While the media continues to blast the occasional OPEC production-related headline, the reality is that crude supply is increasingly becoming a shale story, as the US, now tens of billions in debt lighter – has rapidly emerged as the low-cost, marginal oil producer. As such absent a sharp rebound in prices in the coming 3 months, OPEC is almost guaranteed to revert to its prior production regime, as Saudi Arabia is already pained by the loss of market share to increasingly lower cost US producers, who as shown in the charts below, have seen their all-in production costs plunge thanks to rapid technological advancement.
And yet, when trying to forecast the price of oil, it is becoming increasingly clear that the answer is not on the supply side at all but rather on the demand, where as we have been writing for the past month, things are getting quite troubling. While we urge readers to familiarize themselves with our recent coverage of collapsing gasoline demand to a level which according to a perplexed Goldman Sachs suggests the US economy should be in a recession…
… other troublesome indicators have emerged confirming that not all is well on the demand side. The latest evidence comes from a recent report by Deutsche Bank which shows that the number of miles driven in the US is not only slowing, but in December, it posted the smallest monthly increase since November 2013.
As DB’s Mike Baker writes, “we have hypothesized that the increase in gas prices could pressure miles driven, which as noted below slowed in 2016 versus 2015, and even more so towards the end of the year after the Thanksgiving inflection. The 0.5% increase in miles driven in December 2016 is the smallest monthly increase since November 2014. Gas prices inflected around Thanksgiving 2016 and are up year-on-year on a weekly basis over the last 15 weeks.”
While looking at the above chart of year-on-year change in monthly miles driven in 2016 versus the year-on-year change in average monthly gas prices, Baker notes an approximately (60%) correlation. He then notes that the concern is that gas prices were up only 14% year-on-year in December 2016. The reason why this is troubling is that while there is still no concurrent data, the national average price was approximately $2.23 per gallon as of February 27, 2017 and the price per gallon has increased more than 30% year-on-year over the last three weeks.
In other words, if the deterioration in the trendline persists, it would imply that some time in January of February, we got the first negative print in miles driven in years, and would also explain the recent collapse in gasoline demand.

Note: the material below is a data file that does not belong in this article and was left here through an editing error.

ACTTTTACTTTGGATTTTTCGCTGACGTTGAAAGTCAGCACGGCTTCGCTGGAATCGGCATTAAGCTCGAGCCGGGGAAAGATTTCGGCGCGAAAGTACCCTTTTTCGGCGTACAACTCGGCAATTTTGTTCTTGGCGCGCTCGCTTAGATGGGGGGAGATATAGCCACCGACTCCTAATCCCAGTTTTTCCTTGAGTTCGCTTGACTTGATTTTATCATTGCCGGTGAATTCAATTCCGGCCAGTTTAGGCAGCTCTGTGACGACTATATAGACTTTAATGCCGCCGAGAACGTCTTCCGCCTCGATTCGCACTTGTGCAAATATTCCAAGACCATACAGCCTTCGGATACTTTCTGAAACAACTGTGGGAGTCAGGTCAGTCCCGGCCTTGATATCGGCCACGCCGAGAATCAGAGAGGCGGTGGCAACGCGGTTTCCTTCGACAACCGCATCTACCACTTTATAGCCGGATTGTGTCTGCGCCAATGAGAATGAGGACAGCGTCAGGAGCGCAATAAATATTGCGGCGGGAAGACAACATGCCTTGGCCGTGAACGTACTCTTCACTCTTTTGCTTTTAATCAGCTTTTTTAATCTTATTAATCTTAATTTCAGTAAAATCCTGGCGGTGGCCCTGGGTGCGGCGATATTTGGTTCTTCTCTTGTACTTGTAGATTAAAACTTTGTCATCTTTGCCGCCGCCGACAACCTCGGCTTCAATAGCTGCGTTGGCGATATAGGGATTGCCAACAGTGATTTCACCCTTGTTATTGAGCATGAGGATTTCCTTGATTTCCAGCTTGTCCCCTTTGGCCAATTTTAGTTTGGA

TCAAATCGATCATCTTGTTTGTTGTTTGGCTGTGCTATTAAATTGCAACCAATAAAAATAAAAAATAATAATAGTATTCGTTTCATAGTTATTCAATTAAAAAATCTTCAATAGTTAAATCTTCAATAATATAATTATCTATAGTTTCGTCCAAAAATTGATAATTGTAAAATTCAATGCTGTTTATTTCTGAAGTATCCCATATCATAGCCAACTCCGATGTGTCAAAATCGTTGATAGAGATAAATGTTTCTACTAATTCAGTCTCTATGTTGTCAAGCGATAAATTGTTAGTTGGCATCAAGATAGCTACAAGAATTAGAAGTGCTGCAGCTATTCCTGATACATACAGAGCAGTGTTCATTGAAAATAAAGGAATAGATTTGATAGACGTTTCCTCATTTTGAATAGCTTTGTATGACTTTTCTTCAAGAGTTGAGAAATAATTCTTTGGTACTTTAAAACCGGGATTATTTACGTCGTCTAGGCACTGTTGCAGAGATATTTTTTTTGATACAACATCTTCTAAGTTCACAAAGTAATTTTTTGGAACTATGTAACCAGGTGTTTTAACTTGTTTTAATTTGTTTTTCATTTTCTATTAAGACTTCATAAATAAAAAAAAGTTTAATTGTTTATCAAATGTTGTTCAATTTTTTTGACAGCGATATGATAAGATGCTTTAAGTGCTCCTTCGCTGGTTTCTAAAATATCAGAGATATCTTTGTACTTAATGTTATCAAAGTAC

Some final thoughts from Baker:
Looking back at recent history, while we’ve seen several small pockets of higher year-on-year prices for a few weeks at a time, gas prices have generally been lower year-on-year on a weekly basis for the last three years. The data we are seeing today is more similar to the increases witnessed late 2009 through 2011. While we would agree that economic / employment pressures also negatively impacted miles driven, though perhaps less so into 2010 and 2011, we would note that annual miles driven increased only 0.3% year-on-year in 2010 following a very easy (0.7%) compare from 2009 and then declined (0.6%) in 2011 against the 0.3% increase from 2010. While the absolute price per gallon is considerably lower as of February 2017 relative to 2010 and 2011, we would also note miles driven are much higher relative to that time frame and even a smaller decline on a percentage basis could have a similar impact on the total miles driven.
The implication is that the US motorists’ sensitivity to rising prices is now far higher than it was even 5 years ago, when the economy was supposedly in far worse shape. While on the surface that would suggest that something is rather wrong with the financial state of the average US consumer, the more immediate implication is that the higher oil – and gasoline – prices rise, the less miles will be driven, the weaker the end demand for gasoline, and ultimately, the greater the gasoline, and crude, inventory glut as the world continues to produce assuming recent demand trendlines, trendlines which with every passing week, we learn are no longer applicable.